How To Get Stunning Colors In Your Sunset Photography

Share this Article 

Nothing makes a sky pop in a photograph the way that a sunset can. Beautiful purples and yellows in a sky are often the result of the setting sun, but in order to capture the richness of those colors in a photograph, there are few tricks you should know about.  In today’s landscape photography photo tip, we will continue our discussion on shooting better sunset photos.

"Sunset 2" captured by Edmond Santirs. (Click image to see more from Edmond Santirs.)

“Sunset 2″ captured by Edmond Santirs. (Click image to see more from Edmond Santirs.)

Metering

In a past photo tips article we discussed how to meter the sunset so that we don’t get a dark, muddy (or even completely black) sky.

The meter in our camera will see all the light from the sun and expose for that value while letting everything else in the scene go dark. To fix it, we meter for the sky with the sun out of the frame, then recompose to include it. In effect, this increases the exposure value and more properly exposes the sky.

For today’s first sunset photo tip, we are going to take a step backward. Now that we have increased the exposure to get a “correct” reading in the sky, we have to step back and change our settings to slightly underexpose the sky. That’s when we are going to get all of those colors to “POP”. Slight underexposure will deepen and intensify the colors.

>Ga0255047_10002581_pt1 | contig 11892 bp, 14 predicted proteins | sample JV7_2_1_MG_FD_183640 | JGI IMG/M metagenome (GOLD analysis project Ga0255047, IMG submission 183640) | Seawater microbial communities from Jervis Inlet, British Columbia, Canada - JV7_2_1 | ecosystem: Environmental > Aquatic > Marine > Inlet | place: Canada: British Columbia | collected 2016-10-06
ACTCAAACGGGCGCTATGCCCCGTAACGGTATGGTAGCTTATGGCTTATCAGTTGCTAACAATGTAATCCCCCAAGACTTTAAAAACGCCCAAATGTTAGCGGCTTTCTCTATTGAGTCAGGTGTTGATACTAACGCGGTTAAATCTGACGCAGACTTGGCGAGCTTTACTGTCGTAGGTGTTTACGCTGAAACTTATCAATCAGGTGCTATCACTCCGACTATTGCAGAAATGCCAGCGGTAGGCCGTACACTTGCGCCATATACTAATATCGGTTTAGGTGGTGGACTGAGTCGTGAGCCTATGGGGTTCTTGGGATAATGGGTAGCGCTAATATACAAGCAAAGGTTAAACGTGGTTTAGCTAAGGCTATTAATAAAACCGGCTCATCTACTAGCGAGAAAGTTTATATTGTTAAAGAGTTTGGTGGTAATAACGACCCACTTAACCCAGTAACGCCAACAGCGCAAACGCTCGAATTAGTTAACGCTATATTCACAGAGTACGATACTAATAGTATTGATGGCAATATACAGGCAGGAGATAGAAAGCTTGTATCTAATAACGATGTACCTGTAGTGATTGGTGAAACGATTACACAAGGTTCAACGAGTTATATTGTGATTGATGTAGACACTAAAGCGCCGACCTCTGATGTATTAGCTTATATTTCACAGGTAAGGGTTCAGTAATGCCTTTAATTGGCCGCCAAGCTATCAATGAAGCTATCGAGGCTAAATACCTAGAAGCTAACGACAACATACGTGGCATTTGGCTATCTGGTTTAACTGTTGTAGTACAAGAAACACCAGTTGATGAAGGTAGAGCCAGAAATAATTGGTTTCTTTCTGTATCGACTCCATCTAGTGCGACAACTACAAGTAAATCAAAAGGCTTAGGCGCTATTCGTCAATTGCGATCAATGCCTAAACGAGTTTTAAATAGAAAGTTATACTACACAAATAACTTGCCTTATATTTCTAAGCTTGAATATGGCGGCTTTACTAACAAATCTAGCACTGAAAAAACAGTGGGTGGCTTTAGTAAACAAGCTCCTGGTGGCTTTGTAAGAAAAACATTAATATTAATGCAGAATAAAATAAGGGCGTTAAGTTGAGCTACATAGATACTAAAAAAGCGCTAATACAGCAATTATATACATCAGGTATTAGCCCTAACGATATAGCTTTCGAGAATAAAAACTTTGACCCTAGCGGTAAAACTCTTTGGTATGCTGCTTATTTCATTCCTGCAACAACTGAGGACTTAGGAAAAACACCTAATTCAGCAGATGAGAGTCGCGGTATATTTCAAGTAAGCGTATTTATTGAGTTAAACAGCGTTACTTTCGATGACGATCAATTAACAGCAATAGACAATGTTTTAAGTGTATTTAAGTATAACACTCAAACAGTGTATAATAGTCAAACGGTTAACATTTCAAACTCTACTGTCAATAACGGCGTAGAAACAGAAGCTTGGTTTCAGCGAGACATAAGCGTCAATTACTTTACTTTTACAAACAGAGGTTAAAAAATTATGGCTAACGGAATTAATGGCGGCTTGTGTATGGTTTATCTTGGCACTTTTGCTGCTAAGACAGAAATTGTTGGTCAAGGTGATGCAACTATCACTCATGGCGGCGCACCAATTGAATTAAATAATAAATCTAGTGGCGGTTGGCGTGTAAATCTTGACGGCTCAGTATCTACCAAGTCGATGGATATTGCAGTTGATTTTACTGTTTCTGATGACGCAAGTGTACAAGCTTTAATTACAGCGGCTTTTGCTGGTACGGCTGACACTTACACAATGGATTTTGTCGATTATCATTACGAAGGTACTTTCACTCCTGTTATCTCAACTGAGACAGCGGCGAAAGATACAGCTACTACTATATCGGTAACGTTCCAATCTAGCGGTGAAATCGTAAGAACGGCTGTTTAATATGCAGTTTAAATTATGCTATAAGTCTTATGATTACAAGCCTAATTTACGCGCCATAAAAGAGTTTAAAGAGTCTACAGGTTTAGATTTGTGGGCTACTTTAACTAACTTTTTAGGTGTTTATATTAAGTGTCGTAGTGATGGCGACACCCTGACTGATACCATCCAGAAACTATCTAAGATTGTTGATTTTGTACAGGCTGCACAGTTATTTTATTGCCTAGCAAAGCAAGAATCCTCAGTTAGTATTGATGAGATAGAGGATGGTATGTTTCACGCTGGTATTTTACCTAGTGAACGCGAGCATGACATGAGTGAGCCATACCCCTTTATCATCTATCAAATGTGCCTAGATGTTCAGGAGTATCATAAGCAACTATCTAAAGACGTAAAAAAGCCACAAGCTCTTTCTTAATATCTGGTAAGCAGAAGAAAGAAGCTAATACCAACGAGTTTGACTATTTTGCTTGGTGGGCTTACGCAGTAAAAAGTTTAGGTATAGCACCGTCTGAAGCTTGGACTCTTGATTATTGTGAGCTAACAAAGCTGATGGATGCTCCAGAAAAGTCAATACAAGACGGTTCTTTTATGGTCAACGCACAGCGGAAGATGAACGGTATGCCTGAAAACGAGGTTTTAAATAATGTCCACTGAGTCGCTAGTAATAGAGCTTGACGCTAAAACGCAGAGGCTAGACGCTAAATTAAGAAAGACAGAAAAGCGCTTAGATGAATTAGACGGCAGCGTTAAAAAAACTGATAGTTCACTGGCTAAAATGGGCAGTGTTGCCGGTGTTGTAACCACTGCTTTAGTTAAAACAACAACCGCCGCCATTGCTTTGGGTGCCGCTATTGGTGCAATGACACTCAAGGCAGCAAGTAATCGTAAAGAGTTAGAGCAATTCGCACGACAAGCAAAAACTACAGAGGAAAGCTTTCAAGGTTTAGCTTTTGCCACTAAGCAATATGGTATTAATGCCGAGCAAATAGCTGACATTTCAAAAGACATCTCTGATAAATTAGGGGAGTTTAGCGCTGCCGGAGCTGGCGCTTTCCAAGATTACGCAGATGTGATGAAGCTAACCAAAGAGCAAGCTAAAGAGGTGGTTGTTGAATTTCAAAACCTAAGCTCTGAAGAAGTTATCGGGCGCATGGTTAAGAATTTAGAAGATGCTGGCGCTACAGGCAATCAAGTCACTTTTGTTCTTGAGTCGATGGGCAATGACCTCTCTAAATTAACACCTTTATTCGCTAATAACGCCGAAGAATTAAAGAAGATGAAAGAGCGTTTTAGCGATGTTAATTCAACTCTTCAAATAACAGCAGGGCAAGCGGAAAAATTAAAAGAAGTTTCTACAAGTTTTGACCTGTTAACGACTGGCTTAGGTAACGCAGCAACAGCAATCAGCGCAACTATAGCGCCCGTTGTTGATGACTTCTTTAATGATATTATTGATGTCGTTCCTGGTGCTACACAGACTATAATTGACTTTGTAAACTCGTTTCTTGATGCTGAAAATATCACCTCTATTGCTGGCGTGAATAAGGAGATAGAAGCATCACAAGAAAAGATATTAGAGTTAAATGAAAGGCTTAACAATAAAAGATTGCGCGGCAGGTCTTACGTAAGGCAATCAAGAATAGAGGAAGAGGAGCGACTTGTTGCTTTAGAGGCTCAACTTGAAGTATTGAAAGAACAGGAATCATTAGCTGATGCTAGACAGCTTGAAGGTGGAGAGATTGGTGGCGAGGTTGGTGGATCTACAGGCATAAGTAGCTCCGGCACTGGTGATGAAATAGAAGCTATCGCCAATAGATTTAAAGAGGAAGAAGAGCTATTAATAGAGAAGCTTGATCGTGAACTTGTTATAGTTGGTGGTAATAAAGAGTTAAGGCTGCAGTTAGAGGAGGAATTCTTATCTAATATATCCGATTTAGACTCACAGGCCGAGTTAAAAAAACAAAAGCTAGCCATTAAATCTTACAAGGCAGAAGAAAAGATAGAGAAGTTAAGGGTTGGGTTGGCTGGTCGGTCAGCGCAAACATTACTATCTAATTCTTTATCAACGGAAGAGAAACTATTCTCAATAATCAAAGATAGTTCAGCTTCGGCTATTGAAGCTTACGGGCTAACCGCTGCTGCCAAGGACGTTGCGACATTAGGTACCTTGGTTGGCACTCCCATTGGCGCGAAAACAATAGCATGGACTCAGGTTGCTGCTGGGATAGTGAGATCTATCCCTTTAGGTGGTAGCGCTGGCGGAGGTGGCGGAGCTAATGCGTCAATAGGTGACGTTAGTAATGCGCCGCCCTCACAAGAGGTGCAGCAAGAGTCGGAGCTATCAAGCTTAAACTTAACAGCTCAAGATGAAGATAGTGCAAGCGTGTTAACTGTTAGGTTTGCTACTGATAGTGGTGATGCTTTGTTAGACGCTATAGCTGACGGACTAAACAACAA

The problem is that if we overexpose the sky–or even if we have a “correct” exposure (I put “correct” in quote marks because artistically there really is no such thing) we wash out all the stunning colors that drew us to the scene in the first place. On the other hand, if we underexpose by too much, everything starts to go black.

"Untitled" captured by Trandinhkhiem. (Click image to see more from Trandinhkhiem.)

“Untitled” captured by Trandinhkhiem. (Click image to see more from Trandinhkhiem.)

This is another area where shooting digital images is sometimes better than film. We can see what we’re getting and make adjustments on the fly. When shooting film, we had to guess at the best exposure–and frequently we were wrong. Even worse, we didn’t find out until the film was processed, which could take several days. And we had to pay $15 or $20 for the privilege of seeing bad or inadequate sunset photos.

With digital cameras, we can immediately see the results and tweak our settings until we get exactly what we want. With this ability, there is absolutely no reason why we can’t get sunset photos that will absolutely take our breath away.

The flip side to underexposing the sky in sunset photography is that the ground area is going to go dark. At sunset it is probably dark to begin with, and underexposing the image is going to further darken it, possibly making the foreground go completely black with no detail. Unless we are going for a silhouette, we rarely, if ever, want areas of our photographs to be without detail.

Add Filters

If we want to lighten the foreground without lightening the sky, we use a split neutral density filter. This way we underexpose the sky with the filter, not the exposure setting.